3.3 Financing

    The UWSP get funding from several sources:

    • The Chinese government: The United Wa State Party and its armed wing the United Wa State Army receive rice, funding, and equipment from the Chinese government. 
    • Crop production: To combat the opium trade in the region the Chinese government helped the Wa State to develop both tea and rubber plantations. [Source]
    • Gambling: The Wa State has a thriving gambling industry. This provides significant funds to the UWSP and relies upon rich Chinese tourists to visit and gamble in the capital Pangkham [Source, source]
    • Backroom deals: During the 1990s, the UWSP and UWSA commanders and politicians enjoyed relatively peaceful relations with the central government. This allowed for them to benefit from business deals in mining. Consequently, they control one of the world’s largest tin mines accounting for a sixth of the world’s source of tin. [Source, source]
    • Drug sales: The UWSP and UWSA have benefitted from the sale of methamphetamines and heroin in the Golden Triangle drug region. This ‘golden triangle’ spans across SE Asia and the Wa State has been accused of being run like a ‘narco-state’. [Source]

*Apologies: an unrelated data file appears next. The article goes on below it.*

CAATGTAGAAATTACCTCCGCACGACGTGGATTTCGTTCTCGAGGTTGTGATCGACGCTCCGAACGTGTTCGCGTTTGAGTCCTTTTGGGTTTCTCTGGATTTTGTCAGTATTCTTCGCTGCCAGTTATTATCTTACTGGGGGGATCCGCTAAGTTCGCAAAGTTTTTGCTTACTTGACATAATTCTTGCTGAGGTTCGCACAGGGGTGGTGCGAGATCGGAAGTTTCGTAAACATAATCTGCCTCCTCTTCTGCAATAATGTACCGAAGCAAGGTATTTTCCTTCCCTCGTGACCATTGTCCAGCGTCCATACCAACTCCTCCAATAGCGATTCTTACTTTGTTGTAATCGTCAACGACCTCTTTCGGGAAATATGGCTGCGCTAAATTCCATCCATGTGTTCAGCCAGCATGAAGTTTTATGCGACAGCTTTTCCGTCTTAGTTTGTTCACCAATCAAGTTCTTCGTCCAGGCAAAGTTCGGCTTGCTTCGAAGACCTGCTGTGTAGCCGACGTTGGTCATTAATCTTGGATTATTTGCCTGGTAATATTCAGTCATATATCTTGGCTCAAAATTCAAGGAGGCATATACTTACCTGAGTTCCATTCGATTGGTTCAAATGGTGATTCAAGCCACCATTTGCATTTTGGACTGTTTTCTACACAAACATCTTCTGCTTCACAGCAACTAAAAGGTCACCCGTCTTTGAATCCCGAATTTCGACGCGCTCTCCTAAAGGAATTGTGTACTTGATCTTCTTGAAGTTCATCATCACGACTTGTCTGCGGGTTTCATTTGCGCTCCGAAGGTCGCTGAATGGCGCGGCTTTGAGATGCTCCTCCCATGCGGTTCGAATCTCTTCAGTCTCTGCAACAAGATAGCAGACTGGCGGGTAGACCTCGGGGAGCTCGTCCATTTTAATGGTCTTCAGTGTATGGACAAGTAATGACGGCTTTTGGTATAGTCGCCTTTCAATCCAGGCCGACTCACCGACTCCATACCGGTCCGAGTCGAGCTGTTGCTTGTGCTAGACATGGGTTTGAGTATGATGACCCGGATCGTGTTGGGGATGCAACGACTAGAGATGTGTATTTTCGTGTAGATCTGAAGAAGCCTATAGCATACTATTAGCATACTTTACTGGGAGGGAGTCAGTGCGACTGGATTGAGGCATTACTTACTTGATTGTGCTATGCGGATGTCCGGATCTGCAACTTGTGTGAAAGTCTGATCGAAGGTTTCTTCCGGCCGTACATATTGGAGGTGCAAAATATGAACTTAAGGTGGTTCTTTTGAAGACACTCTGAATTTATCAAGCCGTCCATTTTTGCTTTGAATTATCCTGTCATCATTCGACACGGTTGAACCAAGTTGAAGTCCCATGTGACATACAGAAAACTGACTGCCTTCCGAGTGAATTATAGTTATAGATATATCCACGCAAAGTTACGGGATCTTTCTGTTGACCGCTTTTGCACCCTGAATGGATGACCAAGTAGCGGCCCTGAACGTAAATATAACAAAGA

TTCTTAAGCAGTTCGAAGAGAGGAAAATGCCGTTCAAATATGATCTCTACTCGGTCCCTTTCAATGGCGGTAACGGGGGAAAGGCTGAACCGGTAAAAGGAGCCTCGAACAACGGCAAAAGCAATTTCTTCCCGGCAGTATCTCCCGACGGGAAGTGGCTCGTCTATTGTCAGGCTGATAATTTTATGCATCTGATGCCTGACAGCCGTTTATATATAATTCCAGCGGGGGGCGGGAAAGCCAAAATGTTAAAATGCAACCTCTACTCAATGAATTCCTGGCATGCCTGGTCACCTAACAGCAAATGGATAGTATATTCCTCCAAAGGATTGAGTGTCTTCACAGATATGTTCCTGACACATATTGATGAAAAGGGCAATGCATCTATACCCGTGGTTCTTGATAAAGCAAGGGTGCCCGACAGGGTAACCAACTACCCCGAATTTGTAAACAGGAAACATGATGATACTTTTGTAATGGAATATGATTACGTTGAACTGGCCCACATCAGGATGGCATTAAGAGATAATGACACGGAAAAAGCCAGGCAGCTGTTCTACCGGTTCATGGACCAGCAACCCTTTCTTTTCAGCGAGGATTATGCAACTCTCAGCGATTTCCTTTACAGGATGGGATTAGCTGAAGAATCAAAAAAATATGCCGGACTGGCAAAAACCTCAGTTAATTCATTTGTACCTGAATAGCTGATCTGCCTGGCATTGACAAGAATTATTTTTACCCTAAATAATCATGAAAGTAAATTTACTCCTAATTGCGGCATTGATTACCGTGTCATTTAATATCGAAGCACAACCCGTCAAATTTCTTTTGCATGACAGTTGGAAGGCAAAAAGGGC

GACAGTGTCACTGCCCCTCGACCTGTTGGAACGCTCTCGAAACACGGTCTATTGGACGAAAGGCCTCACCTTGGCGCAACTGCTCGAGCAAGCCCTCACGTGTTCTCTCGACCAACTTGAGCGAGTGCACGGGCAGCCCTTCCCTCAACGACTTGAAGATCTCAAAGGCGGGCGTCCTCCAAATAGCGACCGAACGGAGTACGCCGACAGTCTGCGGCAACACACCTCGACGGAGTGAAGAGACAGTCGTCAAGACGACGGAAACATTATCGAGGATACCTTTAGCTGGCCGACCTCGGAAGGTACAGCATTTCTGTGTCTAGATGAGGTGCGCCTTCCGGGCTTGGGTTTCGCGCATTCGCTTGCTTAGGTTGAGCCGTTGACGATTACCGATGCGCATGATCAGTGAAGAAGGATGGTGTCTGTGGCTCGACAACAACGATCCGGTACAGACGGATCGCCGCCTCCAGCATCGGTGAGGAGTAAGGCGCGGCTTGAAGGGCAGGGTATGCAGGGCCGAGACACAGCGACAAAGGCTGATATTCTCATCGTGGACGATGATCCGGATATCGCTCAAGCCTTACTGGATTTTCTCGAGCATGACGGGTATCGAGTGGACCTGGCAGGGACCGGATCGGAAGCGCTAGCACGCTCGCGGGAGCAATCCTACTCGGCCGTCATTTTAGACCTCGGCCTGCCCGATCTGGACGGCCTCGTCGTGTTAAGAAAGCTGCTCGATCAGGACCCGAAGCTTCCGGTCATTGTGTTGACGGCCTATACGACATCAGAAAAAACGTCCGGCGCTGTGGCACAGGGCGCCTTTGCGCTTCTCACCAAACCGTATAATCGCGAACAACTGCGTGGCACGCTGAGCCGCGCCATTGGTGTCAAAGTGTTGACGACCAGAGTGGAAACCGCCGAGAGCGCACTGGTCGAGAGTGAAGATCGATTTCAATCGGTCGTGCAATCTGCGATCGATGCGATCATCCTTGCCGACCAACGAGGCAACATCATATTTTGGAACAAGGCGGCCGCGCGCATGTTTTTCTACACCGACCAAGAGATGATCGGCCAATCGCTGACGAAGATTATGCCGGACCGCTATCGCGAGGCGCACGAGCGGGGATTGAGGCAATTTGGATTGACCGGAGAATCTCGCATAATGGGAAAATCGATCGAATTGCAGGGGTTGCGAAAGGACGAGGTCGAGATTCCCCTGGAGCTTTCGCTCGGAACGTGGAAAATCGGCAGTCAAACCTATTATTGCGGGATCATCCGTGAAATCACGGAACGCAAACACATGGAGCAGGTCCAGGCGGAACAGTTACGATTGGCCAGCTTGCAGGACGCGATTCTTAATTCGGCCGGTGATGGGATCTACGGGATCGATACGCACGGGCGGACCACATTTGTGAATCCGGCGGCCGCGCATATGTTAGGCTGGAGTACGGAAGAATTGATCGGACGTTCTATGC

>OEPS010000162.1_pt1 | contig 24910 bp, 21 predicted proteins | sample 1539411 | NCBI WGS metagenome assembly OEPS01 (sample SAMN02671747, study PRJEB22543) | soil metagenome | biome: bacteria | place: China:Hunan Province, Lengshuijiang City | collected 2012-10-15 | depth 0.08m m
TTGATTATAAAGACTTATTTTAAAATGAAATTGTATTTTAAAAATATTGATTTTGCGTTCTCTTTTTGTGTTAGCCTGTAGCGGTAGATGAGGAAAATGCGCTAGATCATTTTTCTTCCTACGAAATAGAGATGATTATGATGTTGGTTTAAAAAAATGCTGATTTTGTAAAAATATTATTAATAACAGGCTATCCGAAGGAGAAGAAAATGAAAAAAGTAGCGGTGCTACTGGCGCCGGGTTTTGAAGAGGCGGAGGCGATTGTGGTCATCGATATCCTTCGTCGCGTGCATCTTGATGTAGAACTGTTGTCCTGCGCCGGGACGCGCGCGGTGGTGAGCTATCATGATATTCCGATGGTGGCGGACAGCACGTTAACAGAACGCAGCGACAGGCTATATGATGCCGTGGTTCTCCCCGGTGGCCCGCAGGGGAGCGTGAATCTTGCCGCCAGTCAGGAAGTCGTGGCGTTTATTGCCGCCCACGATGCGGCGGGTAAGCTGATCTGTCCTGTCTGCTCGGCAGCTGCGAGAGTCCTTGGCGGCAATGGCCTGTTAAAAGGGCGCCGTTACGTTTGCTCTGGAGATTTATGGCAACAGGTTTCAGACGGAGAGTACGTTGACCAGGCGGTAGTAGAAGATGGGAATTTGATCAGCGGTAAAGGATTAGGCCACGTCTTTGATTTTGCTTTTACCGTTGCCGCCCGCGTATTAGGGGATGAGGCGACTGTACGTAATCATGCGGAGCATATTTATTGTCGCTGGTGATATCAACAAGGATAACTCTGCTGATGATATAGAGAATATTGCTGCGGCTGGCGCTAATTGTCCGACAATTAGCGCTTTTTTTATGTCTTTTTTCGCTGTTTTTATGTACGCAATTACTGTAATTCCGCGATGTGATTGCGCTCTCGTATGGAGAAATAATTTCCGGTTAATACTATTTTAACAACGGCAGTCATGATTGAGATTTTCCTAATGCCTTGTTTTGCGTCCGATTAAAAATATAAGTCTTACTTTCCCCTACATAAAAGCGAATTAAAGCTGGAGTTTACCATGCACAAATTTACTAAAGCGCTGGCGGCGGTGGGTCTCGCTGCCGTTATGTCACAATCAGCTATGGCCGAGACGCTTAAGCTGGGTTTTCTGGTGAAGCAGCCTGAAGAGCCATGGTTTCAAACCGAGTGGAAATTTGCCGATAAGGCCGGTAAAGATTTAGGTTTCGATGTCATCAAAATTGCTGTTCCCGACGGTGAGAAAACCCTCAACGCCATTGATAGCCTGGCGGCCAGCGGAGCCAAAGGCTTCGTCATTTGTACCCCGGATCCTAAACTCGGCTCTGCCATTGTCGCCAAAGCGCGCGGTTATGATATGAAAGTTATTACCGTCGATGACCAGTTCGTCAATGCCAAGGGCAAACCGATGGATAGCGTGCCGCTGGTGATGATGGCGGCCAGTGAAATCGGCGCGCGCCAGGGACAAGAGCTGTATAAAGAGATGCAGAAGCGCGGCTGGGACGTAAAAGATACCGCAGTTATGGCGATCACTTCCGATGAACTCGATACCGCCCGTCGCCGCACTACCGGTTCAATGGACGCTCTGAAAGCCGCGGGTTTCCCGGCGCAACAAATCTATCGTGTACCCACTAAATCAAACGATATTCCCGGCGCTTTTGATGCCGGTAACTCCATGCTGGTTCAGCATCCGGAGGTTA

• Arms Sales: The group has also turned to arms production in order to acquire funds. It has sold weapons to the other ethnic groups and militias in the region. [Source]

    3.4 Narcotic Trade Activity

    The United States has accused the UWSP and UWSA of simultaneously participating in and combating the region’s narcotics trade. The UWSA/UWSP was found to be involved in the cultivation of opium and the production of heroin. According to the US State Department, the UWSA is now implicated in the production of methamphetamines. On 29 May 2003, the United States Drug Enforcement Agency labelled the UWSA as a narcotic trafficking organization. It is considered one of the largest drug-producing organizations in Southeast Asia.

    The UWSP imposed a ban on poppy cultivation in 2005 which led to a decline in the region. The UWSP imposed this ban to gain international recognition for the state’s legitimacy. In 2004 criminal organisations in the region switched to producing amphetamines known as yaa baa. The UWSP has started to combat this trade and regularly engages Thai drug smugglers that operate through their territory.

    [Source, source, source, source, source, source]

    3.5 Key Figures

    Bao Youxiang